Jung immediately picked up on the idea as a possible explanation for results obtained in experiments with so-called “association tests,” that is, where the doctor gives the patient a word and instructs him/her to respond with the first word which arises in the mind. Jung claimed that this method

demonstrates very accurately the presence of conflicts in the form of “complexes” of feeling-toned ideas, as they are called, which betray themselves through characteristic disturbances in the course of the experiment (Jung, Two Essays 30).

Apparently, Jung was able to arrive at the notion that complexes exist in a region of the mind which was not known to the conscious subject. Complexes are repressed, emotionally-charged ideas which conflict with other ideas in the mind. He was also very influenced in this area by the work being done by Freud.

By observing the dreams and hallucinations of his patients at the Burghozli Hospital in Switzerland, Jung theorized that the unconscious consists of what he termed the personal unconscious, and a deeper, more primal and impersonal area, which he called the collective unconscious. This latter notion, among others, was a new idea that caused a rift between Jung and Freud. Jung was discovering that many of the images related to him by his patients were recurring mythological motifs which Jung claimed were universal. This led him to believe that the human race is connected somehow at the unconscious level. Freud vehemently denied that such a theory was needed. Jung, however, was convinced that his hypothesis was true. The two never reconciled their differences, but Freud later admitted that certain “archaic remnants” exist in the mind which he could not adequately explain.

In contrast to the personal unconscious, which Jung said contains “lost memories, painful ideas that are repressed, subliminal perceptions, . . . and contents that are not yet ripe for consciousness” (Jung, Two Essays 76), the collective unconscious harbors primordial images which are universal to mankind. These images, or archetypes, as Jung called them, are inherited motifs,

. . . mental forms whose presence cannot be explained by anything in the individual’s own life and which seem to be aboriginal, innate, and inherited shapes of the human mind (Jung, Man and His Symbols 57).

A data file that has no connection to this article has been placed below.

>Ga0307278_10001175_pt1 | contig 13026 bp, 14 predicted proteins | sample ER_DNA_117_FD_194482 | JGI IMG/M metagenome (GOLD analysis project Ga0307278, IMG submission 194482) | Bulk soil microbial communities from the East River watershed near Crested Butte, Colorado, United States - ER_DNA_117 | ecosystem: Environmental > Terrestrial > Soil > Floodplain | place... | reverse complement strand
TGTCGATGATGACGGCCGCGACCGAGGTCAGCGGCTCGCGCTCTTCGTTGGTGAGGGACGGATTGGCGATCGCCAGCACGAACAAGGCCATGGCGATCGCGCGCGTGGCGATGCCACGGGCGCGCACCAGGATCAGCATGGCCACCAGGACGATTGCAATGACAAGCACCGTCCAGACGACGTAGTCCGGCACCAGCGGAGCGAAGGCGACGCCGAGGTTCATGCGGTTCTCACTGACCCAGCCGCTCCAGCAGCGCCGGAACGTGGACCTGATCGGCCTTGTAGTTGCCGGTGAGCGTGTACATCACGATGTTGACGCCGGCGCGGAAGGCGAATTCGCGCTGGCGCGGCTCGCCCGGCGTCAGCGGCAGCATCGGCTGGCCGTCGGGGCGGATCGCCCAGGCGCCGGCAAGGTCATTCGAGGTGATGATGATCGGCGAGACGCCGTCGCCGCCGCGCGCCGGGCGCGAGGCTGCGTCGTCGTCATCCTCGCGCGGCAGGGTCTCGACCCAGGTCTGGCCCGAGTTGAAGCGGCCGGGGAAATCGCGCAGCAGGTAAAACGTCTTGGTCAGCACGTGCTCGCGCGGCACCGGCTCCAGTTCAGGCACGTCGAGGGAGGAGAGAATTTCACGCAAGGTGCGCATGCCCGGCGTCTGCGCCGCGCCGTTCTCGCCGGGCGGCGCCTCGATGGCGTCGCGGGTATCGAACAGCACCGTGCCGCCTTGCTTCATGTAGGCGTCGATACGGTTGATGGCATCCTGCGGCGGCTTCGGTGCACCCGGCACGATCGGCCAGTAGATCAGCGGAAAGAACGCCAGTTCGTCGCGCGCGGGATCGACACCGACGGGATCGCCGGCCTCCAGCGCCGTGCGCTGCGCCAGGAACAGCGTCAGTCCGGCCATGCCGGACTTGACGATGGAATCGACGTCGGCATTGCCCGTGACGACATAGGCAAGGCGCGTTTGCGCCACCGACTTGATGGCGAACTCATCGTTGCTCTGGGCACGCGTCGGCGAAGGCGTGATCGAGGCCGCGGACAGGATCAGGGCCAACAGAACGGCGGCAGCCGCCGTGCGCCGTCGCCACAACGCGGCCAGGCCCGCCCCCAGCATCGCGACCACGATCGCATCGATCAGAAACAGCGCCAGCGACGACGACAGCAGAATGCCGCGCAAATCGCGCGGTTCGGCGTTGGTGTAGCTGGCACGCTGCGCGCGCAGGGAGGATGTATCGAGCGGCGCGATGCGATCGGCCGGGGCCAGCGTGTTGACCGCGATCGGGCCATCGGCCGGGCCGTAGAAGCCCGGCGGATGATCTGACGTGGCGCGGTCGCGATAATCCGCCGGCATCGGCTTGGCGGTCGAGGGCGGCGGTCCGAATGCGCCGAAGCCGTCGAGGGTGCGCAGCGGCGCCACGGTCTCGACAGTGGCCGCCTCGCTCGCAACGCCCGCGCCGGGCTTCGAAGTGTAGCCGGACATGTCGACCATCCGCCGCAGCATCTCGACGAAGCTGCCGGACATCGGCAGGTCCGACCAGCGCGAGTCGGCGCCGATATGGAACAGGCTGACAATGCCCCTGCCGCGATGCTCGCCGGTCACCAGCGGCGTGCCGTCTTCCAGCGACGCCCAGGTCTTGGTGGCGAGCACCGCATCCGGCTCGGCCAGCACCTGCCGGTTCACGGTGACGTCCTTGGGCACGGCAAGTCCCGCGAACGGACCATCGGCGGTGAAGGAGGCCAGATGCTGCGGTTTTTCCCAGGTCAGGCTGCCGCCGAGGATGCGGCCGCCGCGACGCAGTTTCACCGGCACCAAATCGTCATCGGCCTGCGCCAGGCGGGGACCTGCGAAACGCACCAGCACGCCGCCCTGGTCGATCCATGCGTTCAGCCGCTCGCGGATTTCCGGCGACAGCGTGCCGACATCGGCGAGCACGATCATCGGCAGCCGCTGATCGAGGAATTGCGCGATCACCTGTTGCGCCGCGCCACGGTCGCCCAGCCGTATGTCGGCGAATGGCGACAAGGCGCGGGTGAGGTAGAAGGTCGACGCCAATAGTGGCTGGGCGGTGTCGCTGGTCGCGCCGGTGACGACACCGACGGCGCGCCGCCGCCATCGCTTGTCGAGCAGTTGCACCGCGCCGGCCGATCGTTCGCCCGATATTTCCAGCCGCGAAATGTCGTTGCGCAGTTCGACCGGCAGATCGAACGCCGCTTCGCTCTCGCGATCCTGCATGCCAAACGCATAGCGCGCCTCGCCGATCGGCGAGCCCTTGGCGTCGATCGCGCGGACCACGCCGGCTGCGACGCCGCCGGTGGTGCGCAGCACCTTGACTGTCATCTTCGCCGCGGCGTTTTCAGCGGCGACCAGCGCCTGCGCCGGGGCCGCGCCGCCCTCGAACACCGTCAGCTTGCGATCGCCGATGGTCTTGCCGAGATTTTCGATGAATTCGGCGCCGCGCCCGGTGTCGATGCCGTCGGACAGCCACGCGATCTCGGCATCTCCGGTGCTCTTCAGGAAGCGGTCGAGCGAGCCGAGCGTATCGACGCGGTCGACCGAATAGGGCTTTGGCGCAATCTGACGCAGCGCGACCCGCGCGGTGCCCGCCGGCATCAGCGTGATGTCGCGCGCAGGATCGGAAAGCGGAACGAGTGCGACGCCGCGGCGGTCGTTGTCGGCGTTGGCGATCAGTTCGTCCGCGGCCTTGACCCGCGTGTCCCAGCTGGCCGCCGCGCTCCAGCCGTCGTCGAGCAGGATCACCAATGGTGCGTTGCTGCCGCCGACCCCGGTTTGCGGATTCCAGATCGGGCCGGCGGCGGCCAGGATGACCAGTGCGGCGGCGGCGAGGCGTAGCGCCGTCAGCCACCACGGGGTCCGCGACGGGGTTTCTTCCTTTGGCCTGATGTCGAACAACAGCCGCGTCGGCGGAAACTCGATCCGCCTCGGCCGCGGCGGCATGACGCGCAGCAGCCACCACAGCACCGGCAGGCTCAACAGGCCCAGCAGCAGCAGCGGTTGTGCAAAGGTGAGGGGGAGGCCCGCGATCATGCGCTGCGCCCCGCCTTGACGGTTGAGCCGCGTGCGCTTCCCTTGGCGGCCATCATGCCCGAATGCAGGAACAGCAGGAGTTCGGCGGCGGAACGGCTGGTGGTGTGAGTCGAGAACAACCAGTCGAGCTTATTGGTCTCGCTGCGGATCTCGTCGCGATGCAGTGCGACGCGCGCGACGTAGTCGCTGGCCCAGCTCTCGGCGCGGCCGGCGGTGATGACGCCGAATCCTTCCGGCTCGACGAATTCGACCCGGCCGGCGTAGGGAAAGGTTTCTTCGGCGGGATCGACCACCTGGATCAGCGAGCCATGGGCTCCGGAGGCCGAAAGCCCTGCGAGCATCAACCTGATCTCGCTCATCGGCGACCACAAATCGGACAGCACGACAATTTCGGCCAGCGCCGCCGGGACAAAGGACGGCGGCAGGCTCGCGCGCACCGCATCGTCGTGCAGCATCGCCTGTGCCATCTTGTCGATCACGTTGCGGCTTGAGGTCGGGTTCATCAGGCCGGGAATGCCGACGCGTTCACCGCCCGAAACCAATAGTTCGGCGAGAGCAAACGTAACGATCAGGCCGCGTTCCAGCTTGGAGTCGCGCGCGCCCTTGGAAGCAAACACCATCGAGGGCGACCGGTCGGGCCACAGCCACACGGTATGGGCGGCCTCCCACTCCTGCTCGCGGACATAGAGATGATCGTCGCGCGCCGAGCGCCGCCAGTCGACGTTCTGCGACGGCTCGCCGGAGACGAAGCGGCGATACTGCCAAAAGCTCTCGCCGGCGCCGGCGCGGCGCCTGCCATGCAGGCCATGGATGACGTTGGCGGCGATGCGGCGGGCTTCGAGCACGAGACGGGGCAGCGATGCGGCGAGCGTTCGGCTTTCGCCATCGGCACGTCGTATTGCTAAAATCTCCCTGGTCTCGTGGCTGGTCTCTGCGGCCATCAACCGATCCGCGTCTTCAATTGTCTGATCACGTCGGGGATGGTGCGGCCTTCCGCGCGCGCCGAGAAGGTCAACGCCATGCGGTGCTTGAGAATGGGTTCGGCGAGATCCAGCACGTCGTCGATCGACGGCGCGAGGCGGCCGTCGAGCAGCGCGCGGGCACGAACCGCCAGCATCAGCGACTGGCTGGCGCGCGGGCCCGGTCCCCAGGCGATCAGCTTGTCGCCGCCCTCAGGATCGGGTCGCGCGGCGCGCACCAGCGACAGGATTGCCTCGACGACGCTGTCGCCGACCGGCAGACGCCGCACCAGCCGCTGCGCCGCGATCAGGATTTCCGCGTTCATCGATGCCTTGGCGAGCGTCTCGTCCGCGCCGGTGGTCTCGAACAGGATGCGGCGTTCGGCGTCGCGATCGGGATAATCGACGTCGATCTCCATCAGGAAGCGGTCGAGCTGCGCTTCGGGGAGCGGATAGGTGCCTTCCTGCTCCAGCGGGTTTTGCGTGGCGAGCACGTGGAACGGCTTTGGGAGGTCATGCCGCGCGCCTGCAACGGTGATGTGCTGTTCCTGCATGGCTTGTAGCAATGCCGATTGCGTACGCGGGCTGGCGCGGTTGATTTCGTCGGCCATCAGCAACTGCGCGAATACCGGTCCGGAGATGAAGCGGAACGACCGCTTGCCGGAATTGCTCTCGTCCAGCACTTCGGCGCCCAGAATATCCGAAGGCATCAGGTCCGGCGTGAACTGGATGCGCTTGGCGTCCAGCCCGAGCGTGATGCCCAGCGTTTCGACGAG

Certain mythological themes occur in dreams and in the fantasies of mental patients which are common among human the world over. The claim that these motifs exist among all cultures has been much heralded by Joseph Campbell, author of many books on comparative mythology. Campbell presents strong evidence for the existence of the archetypes of the collective unconscious, even though his evidence is really empirically untestable. As one example, the figure of a mother goddess exists in the mythology of many diverse cultures, even those separated by vast oceans.

A problem with this theory, however, is that it is not falsifiable. We cannot test these assertions, since they supposedly exist at a level of the mind which is not open to our scrutiny. Saying that humans are connected in some mysterious way at the subconscious level is like saying that we have lived past lives; neither theory is testable at the empirical level. But, of course, logic breaks down in such areas of inquiry.

Jung does not agree with John Locke that the mind of a new-born infant is a tabula rasa. More akin to Kant, he believes there are certain inherited a priori structures of the mind, which are “patterns of instinctual behavior” (Bennet 66). These patterns shape our lives–who we are, how we act, and where our destinies lie.

According to Jung, the archetypes are analogous to human instincts in that they are images of the instincts. They are inborn and unlearned, just like instincts. And just as instincts evolve from repeated experiences of a species, so have the archetypes evolved in the human species from repeated inner experiences. For example, the archetype of the hero, which Joseph Campbell spent considerable time writing about, is a process that is seen in all cultures, and which seems to have evolved as a means of overcoming what we call schizophrenia. According to Campbell (who is quoting a Dr. John Perry), the way a schizophrenic loses touch with reality and turns inward corresponds to the mythical journey of the hero, who